1- Why does George write that Americans have not "fully trusted" liberty?

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1- Why does George write that Americans have not "fully trusted" liberty?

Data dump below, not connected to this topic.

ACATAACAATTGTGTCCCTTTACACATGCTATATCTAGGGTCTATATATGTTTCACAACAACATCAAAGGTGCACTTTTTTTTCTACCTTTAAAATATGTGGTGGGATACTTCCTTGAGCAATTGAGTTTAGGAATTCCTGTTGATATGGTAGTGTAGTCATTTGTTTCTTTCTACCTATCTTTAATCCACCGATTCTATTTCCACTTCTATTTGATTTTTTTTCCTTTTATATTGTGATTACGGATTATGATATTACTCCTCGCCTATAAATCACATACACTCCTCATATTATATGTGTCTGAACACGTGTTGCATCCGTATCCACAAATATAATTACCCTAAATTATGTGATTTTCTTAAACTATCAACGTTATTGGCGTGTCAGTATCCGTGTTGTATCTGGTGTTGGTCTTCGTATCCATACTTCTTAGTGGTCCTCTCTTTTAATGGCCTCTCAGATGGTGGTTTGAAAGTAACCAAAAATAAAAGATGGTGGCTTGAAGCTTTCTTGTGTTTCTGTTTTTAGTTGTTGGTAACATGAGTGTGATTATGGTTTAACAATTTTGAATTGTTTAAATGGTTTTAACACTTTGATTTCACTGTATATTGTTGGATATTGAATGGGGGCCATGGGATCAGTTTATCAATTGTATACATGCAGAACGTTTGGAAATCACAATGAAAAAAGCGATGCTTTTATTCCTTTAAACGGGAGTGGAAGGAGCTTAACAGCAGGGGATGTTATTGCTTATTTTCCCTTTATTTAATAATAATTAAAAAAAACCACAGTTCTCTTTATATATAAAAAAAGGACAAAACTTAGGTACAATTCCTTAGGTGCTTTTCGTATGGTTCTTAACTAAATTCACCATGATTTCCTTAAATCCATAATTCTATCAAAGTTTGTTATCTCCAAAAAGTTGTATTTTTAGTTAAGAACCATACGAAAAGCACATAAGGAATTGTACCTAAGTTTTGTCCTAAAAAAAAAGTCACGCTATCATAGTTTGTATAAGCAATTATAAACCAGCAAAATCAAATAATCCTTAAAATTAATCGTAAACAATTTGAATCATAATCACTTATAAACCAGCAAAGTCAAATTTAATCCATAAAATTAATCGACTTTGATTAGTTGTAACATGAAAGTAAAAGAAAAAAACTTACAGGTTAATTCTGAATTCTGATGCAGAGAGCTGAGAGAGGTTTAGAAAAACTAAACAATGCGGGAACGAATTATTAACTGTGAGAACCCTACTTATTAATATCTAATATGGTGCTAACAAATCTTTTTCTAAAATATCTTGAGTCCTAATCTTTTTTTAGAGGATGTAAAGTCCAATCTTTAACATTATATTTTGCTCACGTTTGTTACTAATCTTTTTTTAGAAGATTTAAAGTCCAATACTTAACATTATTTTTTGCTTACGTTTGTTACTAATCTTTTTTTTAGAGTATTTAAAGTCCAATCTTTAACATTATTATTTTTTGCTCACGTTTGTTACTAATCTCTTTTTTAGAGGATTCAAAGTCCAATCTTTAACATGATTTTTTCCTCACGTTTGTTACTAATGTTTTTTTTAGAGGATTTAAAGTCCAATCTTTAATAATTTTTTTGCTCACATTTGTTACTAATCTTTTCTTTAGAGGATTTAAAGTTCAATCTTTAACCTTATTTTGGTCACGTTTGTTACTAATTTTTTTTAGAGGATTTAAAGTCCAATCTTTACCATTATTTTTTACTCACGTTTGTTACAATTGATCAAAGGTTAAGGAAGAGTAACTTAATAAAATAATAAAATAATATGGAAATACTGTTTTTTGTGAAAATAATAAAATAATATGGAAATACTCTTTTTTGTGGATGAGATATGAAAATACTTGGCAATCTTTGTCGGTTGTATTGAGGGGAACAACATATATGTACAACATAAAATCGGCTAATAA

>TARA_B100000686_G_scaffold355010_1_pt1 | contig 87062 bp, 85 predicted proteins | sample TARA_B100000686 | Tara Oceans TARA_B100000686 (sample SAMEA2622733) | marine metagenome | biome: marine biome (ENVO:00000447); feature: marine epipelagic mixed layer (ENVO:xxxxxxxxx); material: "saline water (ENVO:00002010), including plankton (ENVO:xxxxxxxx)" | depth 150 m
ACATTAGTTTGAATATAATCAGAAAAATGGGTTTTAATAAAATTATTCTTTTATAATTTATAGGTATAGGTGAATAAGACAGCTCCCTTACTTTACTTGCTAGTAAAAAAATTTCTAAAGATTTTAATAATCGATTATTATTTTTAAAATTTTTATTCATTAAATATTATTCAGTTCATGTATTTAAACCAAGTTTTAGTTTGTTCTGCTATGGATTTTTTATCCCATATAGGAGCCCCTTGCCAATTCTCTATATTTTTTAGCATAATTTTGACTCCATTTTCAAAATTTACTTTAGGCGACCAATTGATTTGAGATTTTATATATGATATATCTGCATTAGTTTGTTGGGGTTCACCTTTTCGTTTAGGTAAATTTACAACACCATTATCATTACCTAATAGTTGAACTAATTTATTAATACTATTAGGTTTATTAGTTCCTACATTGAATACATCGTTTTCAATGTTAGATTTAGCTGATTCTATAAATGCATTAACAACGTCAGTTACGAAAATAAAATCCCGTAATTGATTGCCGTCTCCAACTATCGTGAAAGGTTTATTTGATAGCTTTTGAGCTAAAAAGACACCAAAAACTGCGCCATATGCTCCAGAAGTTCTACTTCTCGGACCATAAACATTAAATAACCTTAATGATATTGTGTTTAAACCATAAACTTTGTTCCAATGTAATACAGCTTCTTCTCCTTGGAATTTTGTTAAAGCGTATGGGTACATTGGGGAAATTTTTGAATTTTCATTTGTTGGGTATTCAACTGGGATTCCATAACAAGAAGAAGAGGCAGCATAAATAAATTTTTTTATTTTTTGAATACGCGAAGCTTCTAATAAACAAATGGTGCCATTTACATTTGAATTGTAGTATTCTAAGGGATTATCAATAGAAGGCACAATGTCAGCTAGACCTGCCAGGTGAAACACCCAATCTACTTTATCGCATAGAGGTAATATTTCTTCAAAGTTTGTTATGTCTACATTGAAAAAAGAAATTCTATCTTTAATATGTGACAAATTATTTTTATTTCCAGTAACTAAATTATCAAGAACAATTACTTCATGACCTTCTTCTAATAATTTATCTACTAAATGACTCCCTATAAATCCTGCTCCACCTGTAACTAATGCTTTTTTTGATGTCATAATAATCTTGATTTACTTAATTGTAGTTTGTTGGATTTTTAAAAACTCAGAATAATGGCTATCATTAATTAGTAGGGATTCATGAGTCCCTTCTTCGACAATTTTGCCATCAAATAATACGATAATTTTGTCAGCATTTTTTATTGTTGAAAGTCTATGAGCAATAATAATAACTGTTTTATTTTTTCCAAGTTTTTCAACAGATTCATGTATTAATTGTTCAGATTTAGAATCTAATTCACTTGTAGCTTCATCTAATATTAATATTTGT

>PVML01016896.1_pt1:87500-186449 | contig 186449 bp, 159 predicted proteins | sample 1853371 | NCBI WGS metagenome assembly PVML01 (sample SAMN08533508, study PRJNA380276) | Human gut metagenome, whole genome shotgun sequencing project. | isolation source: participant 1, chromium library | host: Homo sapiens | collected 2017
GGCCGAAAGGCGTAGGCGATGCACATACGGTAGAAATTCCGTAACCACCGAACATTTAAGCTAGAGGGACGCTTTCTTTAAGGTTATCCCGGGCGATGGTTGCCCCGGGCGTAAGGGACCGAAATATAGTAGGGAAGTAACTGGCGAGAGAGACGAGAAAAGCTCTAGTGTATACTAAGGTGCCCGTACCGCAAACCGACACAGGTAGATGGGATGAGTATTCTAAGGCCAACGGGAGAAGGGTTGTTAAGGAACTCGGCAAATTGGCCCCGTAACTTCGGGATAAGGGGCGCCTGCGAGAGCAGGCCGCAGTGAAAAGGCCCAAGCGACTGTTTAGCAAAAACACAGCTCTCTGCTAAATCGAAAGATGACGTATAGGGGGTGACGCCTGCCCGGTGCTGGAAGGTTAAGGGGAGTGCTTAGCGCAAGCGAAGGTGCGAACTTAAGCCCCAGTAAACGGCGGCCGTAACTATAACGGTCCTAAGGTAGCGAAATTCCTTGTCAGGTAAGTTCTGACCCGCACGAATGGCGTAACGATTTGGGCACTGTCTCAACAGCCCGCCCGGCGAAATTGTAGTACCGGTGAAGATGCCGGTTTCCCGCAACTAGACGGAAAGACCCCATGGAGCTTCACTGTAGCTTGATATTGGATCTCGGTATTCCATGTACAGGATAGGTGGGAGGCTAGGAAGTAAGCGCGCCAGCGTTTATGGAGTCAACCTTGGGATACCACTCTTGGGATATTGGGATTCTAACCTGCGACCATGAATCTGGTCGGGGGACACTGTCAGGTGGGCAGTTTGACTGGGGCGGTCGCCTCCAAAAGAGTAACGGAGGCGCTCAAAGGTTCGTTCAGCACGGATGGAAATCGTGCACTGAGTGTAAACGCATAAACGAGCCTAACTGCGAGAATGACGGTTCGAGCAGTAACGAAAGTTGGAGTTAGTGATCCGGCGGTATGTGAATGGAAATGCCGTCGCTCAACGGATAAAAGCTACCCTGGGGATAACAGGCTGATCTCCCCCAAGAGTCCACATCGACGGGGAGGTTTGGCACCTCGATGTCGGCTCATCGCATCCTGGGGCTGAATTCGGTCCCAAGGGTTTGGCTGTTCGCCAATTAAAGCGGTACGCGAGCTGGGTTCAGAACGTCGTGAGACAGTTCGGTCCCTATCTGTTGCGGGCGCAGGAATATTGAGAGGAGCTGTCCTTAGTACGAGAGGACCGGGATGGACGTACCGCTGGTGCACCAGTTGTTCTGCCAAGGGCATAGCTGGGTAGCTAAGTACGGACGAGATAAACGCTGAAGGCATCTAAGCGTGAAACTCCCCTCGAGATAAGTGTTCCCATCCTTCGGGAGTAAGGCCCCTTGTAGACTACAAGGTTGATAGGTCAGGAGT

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Voices of Freedom The pover embrutes me from a denial ral opportun fundamenta 106. Henry George, Progress and Poverty (1879 Source: Henry George, Progress and Poverty (1879) (New York, 1884), pp. 489-96. Dissatisfaction with social conditions in the Gilded Age extended well beyond aggrieved workers. Alarmed by fear of class warfare and they ing power of concentrated wealth, social thinkers offered numerous plans for change. Among the most influential was Henry George, whose Progress and Poverty became one of the era's great best sellers. Its extraordinary cess testified to what George called "a widespread consciousness...that there is something radically wrong in the present social organization." George's book began with a famous statement of the problem" sug- gested by its title--the expansion of poverty alongside material progress. His solution was the single tax," which would replace other taxes with a levy on increases in the value of real estate. The single tax would be so high that it would prevent speculation in both urban and rural land, and land would then become available to aspiring businessmen and urban working men seeking to become farmers. Whether or not they believed in George's solution, millions of readers responded to his clear explanation of economic relationships and his stirring account of how the "unjust and unequal distribution of wealth" long thought to be confined to the Old World had made its appearance in the New. things upon universe. Bu of all men to law-we si the distribt the ruthles light in da Suc tion and a political The ref socially, for it will out in let Indepen the Decl by their liberty, Thes and by rights bount denie mere THE EVILS ARISING from the unjust and unequal distribution of wealth, which are becoming more and more apparent as modern civilization goes on, are not incidents of progress, but tendencies which must bring progress to a halt; that they will not cure them- selves, but, on the contrary, must, unless their cause is removed, grow greater and greater, until they sweep us back into barbarism by the road every previous civilization has trod. But it also shows that these evils are not imposed by natural laws; that they spring solely from social mal-adjustments which ignore natural laws, and that in remov- ing their cause we shall be giving an enormous impetus to progress. This out who that ters and U Poverty New York, 1884) America's Gilded Age, 1870-1890 43 Age extended well warfare and the grom ered numerous plans eorge, whose Progress s extraordinary su sciousness... that organization: e problem” sug material progress ther taxes with a x would be so 1 rural land, and en and urban they believed in ar explanation the "unjust and The poverty which in the midst of abundance, pinches and embrutes men, and all the manifold evils which flow from it, spring from a denial of justice. In permitting the monopolization of the natu- ral opportunities which nature freely offers to all, we have ignored the fundamental law of justice--for so far as we can see, when we view things upon a large scale, justice seems to be the supreme law of the universe. But by sweeping away this injustice and asserting the rights of all men to natural opportunities, we shall conform ourselves to the Jaw-we shall remove the great cause of unnatural inequality in the distribution of wealth and power; we shall abolish poverty; tame the ruthless passions of greed; dry up the springs of vice and misery; light in dark places the lamp of knowledge; give new vigor to inven- tion and a fresh impulse to discovery; substitute political strength for political weakness; and make tyranny and anarchy impossible. The reform I have proposed accords with all that is politically, socially, or morally desirable. It has the qualities of a true reform, for it will make all other reforms easier. What is it but the carrying out in letter and spirit of the truth enunciated in the Declaration of Independence-the "self-evident" truth that is the heart and soul of the Declaration—"That all men are created equal; that they are endowed by their Creator with certain inalienable rights; that among them are life, liberty, and the pursuit of happiness!” These rights are denied when the equal right to land on which and by which men alone can live-is denied. Equality of political rights will not compensate for the denial of the equal right to the bounty of nature. Political liberty, when the equal right to land is denied, becomes, as population increases and invention goes on, merely the liberty to compete for employment at starvation wages. This is the truth that we have ignored. And so there come beggars in our streets and tramps on our roads; and poverty enslaves men whom we boast are political sovereigns; and want breeds ignorance that our schools cannot enlighten; and citizens vote as their mas- ters dictate; and the demagogue usurps the part of the statesman; and gold weighs in the scales of justice; and in high places sit those d to the Old stribution of tas modern tendencies cure them oved, grow ism by the that these olely from in remov- progress. Am 44 Voices of Freedom either compel u nation, as civil before. It is the the popular un ing, only the cratic ideas an irreconcilable it may be see and forcing t1 girls in our pl an honest liv of man and t Creator. who do not pay to civic virtue even the compliment of hypocrisy, and the pillars of the republic that we thought so strong already bend under an increasing strain. The fiat has go We honor Liberty in name and in form. We set up her statues and powers born of sound her praises. But we have not fully trusted her. And with our growth so grow her demands. She will have no half service! Liberty! it is a word to conjure with, not to vex the ear in empty boastings. For Liberty means Justice, and Justice is the natural law the law of health and symmetry and strength, of fraternity and co operation. They who look upon Liberty as having accomplished her mission when she has abolished hereditary privileges and given men the bal- lot, who think of her as having no further relations to the every day affairs of life, have not seen her real grandeur-to them the poets who have sung of her must seem rhapsodists, and her martyrs fools! As the sun is the lord of life, as well as of light; as his beams not merely pierce the clouds, but support all growth, supply all motion, and call forth from what would otherwise be a cold and inert mass, all the infinite diversities of being and beauty, so is liberty to mankind. It is not for an abstraction that men have toiled and died; that in every age the witnesses of Liberty have stood forth, and the martyrs 2. What doe of Liberty have suffered. We speak of Liberty as one thing, and virtue, wealth, knowledge, invention, national strength and national independence as other things. But, of all these, Liberty is the source, the mother, the neces- sary condition. She is to virtue what light is to color; to wealth what sunshine is to grain; to knowledge what eyes are to sight. She is the genius of invention, the brawn of national strength, the spirit of national independence. Where Liberty rises, there virtue grows, wealth increases, knowledge expands, invention multiplies human powers, and in strength and spirit the freer nation rises among her neighbors as Saul amid his brethren--taller and fairer. Where Liberty sinks, there virtue fades, wealth diminishes, knowledge is forgotten, invention ceases, and empires once mighty in arms and arts become a helpless prey to freer barbarians! Questior 1. Why does 107. EC (1888) Source: E pp. 42-59 Even my novelb tiences dasss America's Gilded Age, 1870-1890 45 hypocrisy ng already tatues and a with our ce! in empty arallaw- ty and co- The fiat has gone forth! With steam and electricity, and the new powers born of progress, forces have entered the world that will either compel us to a higher plane or overwhelm us, as nation after nation, as civilization after civilization, have been overwhelmed before. It is the delusion which precedes destruction that sees in the popular unrest with which the civilized world is feverishly puls- ing, only the passing effect of ephemeral causes. Between demo- cratic ideas and the aristocratic adjustments of society there is an irreconcilable conflict. Here in the United States, as there in Europe, it may be seen arising. We cannot go on permitting men to vote and forcing them to tramp. We cannot go on educating boys and girls in our public schools and then refusing them the right to earn an honest living. We cannot go on prating of the inalienable rights of man and then denying the inalienable right to the bounty of the Creator. er mission en the bal every day the poets yrs fools ot merely tion, and Questions mass, all nankind. 1; that in martyrs 1. Why does George write that Americans have not "fully trusted" Liberty? 2. What does he see as the major threats to American freedom? owledge as other de neces- Ith what he is the 107. Edward Bellamy, Looking Backward (1888) Source: Edward Bellamy, Looking Backward 2000–1887 (Boston, 1888), pp. 42-55, 262-63. spirit of grows, human ong her Where Even more influential than Progress and Poverty was Looking Backward, a novel by Edward Bellamy published in 1888. The book recounts the expe- riences of Julian West, who falls asleep in the late nineteenth century only to awaken in the year 2000, in a world where cooperation has replaced class strife and cutthroat competition. Inequality has been banished and ledge is ms and